Legal Origin from Outer Space

Miguel F. P. de Figueiredo (University of Connecticut)
Daniel Klerman (University of Southern California)
John P. Wilson (University of Southern California)
Matthew B. Hall (University of Connecticut)
Beau MacDonald (University of Southern California)

Abstract : This article advances the debate over legal origins by using satellite imagery of nighttime lights as a proxy for economic activity and by employing geographic regression discontinuity analysis to control for observable and unobservable factors correlated with location, such as climate and culture. The basic legal structure of most countries was imposed by colonial powers, but Great Britain, France and other European nations did not colonize in a random way. The lack of random assignment means that simple cross-country analysis may lead to erroneous conclusions because of unobservables correlated with legal origin. Regression discontinuity analysis is especially promising for Africa, because many borders were drawn in Europe by diplomats and bureaucrats who had only the haziest knowledge of local conditions, except in coastal areas. As a result, borders split ethnic groups, and areas on either side of the border are similar along observable dimensions and presumably on unobservable ones as well. By comparing African border regions with the same ethnic group on both sides, but which have civil law on one side and common law on the other, or where one side was colonized by one European country (e.g. Britain) and the other side by another (e.g. France or Portugal), one can partially disentangle the influence of law and other colonial policies, controlling for geography, climate, and pre-colonial culture. Analysis suggests that countries with common law legal origin do not perform consistently better than those with civil law.

Informal Property Rights in the Art Market

Anja Shortland (King's College , London)
Sami Winton (Cranfield University)

Abstract : Commercial certainty requires secure property rights. In advanced economies citizens implicitly assume that the law defines ownership and that they can rely on the state for enforcement. However, we show that formal property rights can be contradictory, fluid, and impossible to enforce – especially in global markets. Legal titles are insecure if there are socially legitimate claims for the restitution, transfer, or restriction of private property rights. We consider such socially legitimate claims as informal property rights: supported by social norms but without basis in domestic law. We study the global art market to examine the relative strength of formal vs informal property rights, the private institutions created to protect informal property rights or resolve conflict between rival claimants, and the responses of policy-makers to shifting social norms. We analyse whether owners of objects with rival claimants choose to resolve or evade ownership disputes based on transaction cost theory.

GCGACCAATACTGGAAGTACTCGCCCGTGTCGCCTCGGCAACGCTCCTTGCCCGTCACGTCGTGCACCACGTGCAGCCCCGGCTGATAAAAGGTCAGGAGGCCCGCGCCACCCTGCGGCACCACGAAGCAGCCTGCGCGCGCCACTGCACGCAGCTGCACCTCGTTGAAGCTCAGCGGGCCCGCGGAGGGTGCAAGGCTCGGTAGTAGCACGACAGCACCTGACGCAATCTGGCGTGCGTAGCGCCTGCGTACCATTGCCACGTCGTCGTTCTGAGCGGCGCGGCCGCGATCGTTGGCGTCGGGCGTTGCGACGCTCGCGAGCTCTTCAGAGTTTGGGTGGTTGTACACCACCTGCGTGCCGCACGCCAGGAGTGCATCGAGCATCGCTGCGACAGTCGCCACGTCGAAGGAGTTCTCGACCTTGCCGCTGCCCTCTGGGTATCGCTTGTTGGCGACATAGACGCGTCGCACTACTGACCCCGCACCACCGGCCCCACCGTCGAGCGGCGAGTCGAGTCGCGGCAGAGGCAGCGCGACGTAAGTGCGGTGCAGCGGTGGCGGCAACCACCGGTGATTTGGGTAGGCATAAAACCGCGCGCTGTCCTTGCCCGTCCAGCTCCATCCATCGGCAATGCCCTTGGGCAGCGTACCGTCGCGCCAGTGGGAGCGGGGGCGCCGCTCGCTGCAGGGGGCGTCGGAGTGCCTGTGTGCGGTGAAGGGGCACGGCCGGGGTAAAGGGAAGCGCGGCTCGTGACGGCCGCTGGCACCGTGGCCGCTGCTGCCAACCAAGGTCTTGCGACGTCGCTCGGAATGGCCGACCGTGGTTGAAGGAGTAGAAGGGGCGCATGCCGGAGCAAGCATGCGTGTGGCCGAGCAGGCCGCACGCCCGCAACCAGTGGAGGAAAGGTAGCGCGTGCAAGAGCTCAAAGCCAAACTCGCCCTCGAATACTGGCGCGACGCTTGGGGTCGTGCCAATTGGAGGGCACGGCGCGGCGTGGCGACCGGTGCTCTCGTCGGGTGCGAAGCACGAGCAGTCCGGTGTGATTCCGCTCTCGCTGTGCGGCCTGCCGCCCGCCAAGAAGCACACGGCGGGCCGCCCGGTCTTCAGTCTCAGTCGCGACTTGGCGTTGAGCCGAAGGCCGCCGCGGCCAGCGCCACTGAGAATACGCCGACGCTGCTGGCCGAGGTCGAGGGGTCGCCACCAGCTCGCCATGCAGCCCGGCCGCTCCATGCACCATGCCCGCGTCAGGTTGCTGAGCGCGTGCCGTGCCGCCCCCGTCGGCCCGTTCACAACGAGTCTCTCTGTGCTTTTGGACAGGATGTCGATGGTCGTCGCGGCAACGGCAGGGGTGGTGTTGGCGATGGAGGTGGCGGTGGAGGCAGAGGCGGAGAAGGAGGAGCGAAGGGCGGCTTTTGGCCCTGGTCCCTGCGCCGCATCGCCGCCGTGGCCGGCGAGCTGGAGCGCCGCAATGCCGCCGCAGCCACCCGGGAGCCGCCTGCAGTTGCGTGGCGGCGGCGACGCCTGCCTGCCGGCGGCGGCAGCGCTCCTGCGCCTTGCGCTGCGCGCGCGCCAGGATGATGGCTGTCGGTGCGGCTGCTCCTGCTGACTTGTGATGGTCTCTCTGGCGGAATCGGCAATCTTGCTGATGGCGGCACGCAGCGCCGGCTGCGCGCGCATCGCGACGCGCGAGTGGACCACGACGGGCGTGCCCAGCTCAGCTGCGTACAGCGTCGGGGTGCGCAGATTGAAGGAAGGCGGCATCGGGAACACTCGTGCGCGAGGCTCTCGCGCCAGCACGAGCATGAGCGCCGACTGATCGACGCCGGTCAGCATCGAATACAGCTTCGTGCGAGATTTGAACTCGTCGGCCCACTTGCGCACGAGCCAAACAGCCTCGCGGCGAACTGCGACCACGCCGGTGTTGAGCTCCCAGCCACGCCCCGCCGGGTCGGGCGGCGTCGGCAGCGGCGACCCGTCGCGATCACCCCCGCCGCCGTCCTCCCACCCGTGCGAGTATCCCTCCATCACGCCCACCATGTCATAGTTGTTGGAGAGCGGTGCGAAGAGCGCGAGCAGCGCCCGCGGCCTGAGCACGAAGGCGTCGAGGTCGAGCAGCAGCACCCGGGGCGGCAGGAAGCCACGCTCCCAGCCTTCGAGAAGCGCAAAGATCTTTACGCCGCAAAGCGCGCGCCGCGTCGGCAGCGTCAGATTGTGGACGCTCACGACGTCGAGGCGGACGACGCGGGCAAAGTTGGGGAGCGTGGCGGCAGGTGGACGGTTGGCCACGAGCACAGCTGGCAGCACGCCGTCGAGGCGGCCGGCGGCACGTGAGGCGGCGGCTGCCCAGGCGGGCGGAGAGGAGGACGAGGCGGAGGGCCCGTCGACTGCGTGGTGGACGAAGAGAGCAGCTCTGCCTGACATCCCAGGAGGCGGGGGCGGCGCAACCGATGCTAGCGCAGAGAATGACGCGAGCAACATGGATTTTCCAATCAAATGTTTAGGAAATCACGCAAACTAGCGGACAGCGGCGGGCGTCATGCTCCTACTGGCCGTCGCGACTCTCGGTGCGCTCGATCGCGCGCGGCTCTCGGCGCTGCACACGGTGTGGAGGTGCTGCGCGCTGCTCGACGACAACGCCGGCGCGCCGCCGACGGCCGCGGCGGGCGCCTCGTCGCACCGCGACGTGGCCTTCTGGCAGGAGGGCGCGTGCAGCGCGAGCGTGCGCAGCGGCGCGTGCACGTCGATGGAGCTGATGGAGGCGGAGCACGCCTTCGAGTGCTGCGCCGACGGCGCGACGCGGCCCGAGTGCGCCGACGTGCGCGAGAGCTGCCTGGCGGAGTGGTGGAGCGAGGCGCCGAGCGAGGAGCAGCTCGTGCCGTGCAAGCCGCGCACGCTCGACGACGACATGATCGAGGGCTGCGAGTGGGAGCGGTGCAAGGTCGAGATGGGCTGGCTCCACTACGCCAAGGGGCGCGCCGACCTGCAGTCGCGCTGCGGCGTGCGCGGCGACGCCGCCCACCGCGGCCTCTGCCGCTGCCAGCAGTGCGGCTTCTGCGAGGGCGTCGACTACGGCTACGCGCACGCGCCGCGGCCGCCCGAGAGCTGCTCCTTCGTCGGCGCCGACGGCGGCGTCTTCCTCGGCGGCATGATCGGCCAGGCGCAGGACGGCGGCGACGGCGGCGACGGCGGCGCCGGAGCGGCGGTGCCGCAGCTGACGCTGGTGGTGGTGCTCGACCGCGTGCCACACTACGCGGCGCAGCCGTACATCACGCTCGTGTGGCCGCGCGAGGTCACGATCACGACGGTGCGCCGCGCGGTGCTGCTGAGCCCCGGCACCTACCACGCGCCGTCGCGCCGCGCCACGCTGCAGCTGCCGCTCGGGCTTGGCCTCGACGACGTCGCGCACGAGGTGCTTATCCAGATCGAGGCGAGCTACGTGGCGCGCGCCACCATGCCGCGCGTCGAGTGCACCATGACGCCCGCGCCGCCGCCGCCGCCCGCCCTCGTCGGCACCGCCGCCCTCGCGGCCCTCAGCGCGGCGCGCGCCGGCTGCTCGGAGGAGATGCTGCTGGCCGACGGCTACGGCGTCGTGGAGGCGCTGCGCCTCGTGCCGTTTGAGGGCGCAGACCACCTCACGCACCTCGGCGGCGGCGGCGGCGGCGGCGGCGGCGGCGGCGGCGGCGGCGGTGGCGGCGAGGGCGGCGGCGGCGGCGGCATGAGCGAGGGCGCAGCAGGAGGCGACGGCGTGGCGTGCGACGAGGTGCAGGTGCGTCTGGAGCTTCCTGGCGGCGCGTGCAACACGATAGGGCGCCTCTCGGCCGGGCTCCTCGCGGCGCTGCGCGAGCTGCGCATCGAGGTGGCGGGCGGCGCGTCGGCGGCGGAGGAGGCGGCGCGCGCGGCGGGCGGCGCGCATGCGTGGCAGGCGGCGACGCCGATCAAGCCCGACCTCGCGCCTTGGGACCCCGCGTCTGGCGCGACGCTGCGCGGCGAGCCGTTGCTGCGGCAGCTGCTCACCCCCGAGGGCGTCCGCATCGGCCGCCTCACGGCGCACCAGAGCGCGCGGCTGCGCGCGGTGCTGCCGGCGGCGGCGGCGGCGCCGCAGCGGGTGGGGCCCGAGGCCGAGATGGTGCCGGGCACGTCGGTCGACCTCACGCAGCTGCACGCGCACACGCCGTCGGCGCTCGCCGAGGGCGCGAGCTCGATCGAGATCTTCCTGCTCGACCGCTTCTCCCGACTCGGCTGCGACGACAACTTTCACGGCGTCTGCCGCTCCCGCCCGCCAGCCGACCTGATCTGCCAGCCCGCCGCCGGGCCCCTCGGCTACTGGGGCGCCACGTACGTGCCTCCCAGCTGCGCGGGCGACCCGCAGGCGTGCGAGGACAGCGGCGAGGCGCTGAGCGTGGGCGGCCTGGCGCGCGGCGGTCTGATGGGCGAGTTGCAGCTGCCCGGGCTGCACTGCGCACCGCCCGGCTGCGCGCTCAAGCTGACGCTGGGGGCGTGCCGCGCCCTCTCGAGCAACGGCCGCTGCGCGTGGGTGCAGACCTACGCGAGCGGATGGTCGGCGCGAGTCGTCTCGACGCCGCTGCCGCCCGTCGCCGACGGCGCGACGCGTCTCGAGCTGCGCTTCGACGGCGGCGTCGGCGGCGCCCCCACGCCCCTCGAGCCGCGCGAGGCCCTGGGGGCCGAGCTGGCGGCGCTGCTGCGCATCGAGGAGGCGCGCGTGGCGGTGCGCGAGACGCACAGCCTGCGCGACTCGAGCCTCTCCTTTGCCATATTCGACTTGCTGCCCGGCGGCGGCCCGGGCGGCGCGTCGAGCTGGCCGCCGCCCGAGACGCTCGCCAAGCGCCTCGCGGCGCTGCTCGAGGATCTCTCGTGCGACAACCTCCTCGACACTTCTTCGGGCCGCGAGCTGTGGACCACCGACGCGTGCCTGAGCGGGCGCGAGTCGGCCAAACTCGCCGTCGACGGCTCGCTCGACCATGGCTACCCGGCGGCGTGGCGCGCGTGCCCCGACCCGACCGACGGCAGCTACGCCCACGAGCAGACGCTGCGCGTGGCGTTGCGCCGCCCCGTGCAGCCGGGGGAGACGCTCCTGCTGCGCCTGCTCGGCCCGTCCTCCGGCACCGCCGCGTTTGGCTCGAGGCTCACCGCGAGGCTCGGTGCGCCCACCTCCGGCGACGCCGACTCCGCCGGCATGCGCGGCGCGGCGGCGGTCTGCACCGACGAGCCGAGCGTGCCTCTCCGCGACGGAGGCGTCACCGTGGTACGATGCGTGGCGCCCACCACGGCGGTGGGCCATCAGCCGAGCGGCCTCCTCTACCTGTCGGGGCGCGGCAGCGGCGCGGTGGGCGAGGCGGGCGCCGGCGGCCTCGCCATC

Property As a Complex System

Henry Smith (Harvard University)

Abstract : Current property theory assumes a direct connection between the purposes of property and various facts about the world. Despite a concern about complexity, true complexity in the sense of systems theory – dense interconnection between the elements of a system – is systematically downplayed or ignored. The possibility that the resources, their attributes, and the property law devices built around them show “organized complexity” supplies the missing ingredient that helps provide better static and dynamic accounts of entitlement structure, remedies, and systemic concepts like possession.